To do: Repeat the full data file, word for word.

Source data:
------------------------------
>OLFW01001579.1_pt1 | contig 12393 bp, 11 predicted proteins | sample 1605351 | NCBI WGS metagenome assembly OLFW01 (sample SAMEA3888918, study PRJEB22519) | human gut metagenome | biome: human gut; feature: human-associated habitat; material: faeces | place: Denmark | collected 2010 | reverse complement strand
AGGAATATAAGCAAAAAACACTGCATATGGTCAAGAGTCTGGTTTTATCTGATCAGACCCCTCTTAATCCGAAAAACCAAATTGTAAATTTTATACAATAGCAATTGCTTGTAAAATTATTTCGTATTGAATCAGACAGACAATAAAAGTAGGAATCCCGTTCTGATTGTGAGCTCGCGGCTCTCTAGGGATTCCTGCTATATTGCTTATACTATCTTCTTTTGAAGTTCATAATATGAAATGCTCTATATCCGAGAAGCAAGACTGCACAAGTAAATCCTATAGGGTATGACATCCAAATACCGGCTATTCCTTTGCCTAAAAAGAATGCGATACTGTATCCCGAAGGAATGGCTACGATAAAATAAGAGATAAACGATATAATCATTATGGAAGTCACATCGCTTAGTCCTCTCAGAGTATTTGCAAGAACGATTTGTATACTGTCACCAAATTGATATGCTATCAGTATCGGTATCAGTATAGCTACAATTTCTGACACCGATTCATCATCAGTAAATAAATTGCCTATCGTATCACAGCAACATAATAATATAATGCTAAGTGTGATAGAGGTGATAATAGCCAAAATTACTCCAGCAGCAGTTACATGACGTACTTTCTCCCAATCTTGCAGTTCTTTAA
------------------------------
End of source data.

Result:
>OLFW01001579.1_pt1 | contig 12393 bp, 11 predicted proteins | sample 1605351 | NCBI WGS metagenome assembly OLFW01 (sample SAMEA3888918, study PRJEB22519) | human gut metagenome | biome: human gut; feature: human-associated habitat; material: faeces | place: Denmark | collected 2010 | reverse complement strand
AGGAATATAAGCAAAAAACACTGCATATGGTCAAGAGTCTGGTTTTATCTGATCAGACCCCTCTTAATCCGAAAAACCAAATTGTAAATTTTATACAATAGCAATTGCTTGTAAAATTATTTCGTATTGAATCAGACAGACAATAAAAGTAGGAATCCCGTTCTGATTGTGAGCTCGCGGCTCTCTAGGGATTCCTGCTATATTGCTTATACTATCTTCTTTTGAAGTTCATAATATGAAATGCTCTATATCCGAGAAGCAAGACTGCACAAGTAAATCCTATAGGGTATGACATCCAAATACCGGCTATTCCTTTGCCTAAAAAGAATGCGATACTGTATCCCGAAGGAATGGCTACGATAAAATAAGAGATAAACGATATAATCATTATGGAAGTCACATCGCTTAGTCCTCTCAGAGTATTTGCAAGAACGATTTGTATACTGTCACCAAATTGATATGCTATCAGTATCGGTATCAGTATAGCTACAATTTCTGACACCGATTCATCATCAGTAAATAAATTGCCTATCGTATCACAGCAACATAATAATATAATGCTAAGTGTGATAGAGGTGATAATAGCCAAAATTACTCCAGCAGCAGTTACATGACGTACTTTCTCCCAATCTTGCAGTTCTTTAA